Margaret, thanks for the wonderful and clear photos and step-by-step instructions on the cardiganification of Gordon’s work. Steeking is one thing I’ve never had the nerve to do but you have given me the courage to give it a go hopefully on my next gansey project.

    To follow up on Lynne’s question, are the floats of your back stitches equal for front and back so they almost equal machine stitching? Or do you have longer floats on the back and short on the front?

    • Margaret Reid

      Hi Jenny
      Apols for the delay in replying. The stitch is a ‘prick stitch’ or ‘pick stitch’, which is a backstitch with a short stitch length on the front of the work. On the back, in this case, the stitches were also very short due to the angle of the needle and the thickness of the layers of knitting and zipper. So the stitches on front and back are about equal, but they are spaced out. So not like machine stitching at all. Hope this makes sense!

  • Jenny

    Yes, I do. Thanks Margaret.

  • Laurie Kilner

    Brilliant! Thank you for sharing this process Margaret. x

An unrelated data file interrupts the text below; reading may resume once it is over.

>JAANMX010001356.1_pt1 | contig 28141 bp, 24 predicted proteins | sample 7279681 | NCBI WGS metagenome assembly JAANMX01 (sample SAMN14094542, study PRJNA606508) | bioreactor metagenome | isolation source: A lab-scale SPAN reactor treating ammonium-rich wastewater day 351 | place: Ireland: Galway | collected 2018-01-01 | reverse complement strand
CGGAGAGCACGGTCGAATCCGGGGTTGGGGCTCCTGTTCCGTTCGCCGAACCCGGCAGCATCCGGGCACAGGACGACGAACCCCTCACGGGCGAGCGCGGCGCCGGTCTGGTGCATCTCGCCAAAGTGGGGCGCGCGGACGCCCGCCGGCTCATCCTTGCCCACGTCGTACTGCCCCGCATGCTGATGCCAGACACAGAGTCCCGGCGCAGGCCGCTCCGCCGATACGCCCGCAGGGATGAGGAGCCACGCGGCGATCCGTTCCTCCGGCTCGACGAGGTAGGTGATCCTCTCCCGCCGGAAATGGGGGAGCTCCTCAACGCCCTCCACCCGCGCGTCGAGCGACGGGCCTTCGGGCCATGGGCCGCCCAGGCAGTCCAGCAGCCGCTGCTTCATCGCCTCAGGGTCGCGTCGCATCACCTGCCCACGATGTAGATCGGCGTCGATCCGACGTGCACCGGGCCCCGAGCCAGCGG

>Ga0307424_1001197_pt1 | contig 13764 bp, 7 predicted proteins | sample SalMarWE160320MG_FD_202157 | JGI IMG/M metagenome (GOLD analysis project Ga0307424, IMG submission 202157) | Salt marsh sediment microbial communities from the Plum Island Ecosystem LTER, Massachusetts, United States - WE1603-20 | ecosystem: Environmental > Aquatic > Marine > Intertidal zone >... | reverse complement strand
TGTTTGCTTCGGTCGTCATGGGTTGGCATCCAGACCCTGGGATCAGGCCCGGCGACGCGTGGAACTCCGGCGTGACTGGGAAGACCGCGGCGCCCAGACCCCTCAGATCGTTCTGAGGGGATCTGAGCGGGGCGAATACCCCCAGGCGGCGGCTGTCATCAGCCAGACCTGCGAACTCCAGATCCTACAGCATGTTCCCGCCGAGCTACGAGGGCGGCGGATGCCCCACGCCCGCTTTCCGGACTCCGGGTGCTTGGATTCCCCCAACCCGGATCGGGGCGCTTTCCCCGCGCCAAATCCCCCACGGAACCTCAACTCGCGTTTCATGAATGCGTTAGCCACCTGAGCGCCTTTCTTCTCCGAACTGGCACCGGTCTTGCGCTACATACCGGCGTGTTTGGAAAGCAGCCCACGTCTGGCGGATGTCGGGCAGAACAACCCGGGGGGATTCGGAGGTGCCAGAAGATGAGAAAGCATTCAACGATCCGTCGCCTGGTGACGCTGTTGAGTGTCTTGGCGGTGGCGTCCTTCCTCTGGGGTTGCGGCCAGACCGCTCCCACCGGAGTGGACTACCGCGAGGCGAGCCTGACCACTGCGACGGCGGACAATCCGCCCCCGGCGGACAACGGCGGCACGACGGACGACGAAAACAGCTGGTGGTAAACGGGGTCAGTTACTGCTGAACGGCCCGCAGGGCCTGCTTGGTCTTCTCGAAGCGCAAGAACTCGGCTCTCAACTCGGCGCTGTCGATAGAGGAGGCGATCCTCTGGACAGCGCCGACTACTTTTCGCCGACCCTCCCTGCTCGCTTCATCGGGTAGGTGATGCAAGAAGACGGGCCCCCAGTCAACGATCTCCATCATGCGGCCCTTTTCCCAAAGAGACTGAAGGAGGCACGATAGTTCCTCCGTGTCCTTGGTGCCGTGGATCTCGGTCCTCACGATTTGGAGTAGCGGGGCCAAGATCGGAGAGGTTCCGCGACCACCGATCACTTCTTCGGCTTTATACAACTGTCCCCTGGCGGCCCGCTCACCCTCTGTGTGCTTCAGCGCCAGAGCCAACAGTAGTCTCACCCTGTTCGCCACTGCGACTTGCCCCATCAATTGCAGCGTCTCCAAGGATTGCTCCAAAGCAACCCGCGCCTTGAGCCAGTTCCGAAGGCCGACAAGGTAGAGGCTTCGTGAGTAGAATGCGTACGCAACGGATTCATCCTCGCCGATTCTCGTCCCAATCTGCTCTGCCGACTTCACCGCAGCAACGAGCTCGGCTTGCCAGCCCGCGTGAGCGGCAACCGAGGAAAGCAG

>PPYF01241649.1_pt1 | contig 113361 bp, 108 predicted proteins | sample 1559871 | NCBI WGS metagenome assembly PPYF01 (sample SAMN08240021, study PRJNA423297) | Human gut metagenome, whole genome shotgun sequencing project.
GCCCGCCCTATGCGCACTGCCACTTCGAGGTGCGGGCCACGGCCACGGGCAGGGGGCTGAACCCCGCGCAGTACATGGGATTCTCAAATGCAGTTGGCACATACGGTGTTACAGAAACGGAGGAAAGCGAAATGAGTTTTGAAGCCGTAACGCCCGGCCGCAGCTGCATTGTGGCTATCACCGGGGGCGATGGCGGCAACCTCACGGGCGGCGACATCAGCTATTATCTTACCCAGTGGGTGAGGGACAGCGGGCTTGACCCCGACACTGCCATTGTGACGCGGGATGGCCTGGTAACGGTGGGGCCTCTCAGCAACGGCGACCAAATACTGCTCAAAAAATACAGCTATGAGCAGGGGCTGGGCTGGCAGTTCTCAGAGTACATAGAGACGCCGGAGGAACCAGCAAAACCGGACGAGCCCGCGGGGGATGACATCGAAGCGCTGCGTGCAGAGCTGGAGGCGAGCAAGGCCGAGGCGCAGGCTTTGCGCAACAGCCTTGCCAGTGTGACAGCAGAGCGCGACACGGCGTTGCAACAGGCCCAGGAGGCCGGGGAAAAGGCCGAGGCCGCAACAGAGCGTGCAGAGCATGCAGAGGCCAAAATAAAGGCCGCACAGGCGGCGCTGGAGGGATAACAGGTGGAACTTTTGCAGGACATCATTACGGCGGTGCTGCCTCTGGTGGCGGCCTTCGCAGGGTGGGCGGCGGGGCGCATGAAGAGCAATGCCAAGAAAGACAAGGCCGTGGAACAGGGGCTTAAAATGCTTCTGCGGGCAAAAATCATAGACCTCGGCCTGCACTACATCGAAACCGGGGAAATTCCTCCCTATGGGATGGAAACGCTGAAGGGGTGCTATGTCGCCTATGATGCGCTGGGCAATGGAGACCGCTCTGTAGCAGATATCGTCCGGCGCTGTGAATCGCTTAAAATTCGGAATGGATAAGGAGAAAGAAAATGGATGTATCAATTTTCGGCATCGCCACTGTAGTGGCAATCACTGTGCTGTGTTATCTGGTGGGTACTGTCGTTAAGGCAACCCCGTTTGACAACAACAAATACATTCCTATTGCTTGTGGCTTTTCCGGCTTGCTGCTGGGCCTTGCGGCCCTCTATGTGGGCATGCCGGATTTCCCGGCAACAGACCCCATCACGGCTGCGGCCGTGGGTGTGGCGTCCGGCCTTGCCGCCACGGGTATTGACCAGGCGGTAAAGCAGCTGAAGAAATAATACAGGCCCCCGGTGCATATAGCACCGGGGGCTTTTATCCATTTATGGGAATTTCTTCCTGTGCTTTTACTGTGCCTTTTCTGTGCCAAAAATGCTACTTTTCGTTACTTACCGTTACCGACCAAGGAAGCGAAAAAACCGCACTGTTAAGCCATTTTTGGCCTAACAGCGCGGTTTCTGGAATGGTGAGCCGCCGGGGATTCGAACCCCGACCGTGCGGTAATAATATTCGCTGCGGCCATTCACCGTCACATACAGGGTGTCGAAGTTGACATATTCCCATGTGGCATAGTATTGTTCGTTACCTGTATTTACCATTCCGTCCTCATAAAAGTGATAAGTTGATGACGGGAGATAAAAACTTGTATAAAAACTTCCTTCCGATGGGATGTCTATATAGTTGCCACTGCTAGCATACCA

Gordon, I am with you on hot footing it to another project. I travel I do take the minimal necessary in knitting. Worried they may take my needles or something at the airport. I cannot leave my needles empty even for one night. I need at least a cast on row, and it does give you a jump into the next project. I am quite worried lest the airport keep my needles, I keep the least expensive pair, bargin store quality. It won’t hurt quite as much if the take these. I pack the main project in my suitcase if on a longer trip, and my husband says…your not bringing that! Every time we go through, as he packs enough camera equipment, just in case. Ahh such is retirement.

    • Gordon

      Hi Laurie, and thanks. Having Margaret explaining knitting and sewing to me is a bit like sitting down with a nuclear physicist and having them explain quantum mechanics with sock puppets!

      Ha, like you I don’t trust airports to honour their words and let me take metal needles on a plane. So I have a few old circular needles, bent out of shape and with the enamel scraped off down the years, which I can afford to lose—I reckon at worst I can just slide them out and hand them over, and the stitches should mostly keep their shape enough till I reach my destination. (I have toyed with the idea of secreting 2.25mm circular needles at all of my friends’ and families’ homes just in case—but that way lies madness, I feel.)

      Ah, retirement. I remember when that seemed so far away the Second Coming looked more likely. Now it’s within a decade. I have a bad feeling about where this is going…!

Leave a Reply

You can use these HTML tags

<a href="" title=""> <abbr title=""> <acronym title=""> <b> <blockquote cite=""> <cite> <code> <del datetime=""> <em> <i> <q cite=""> <s> <strike> <strong>




This site uses Akismet to reduce spam. Learn how your comment data is processed.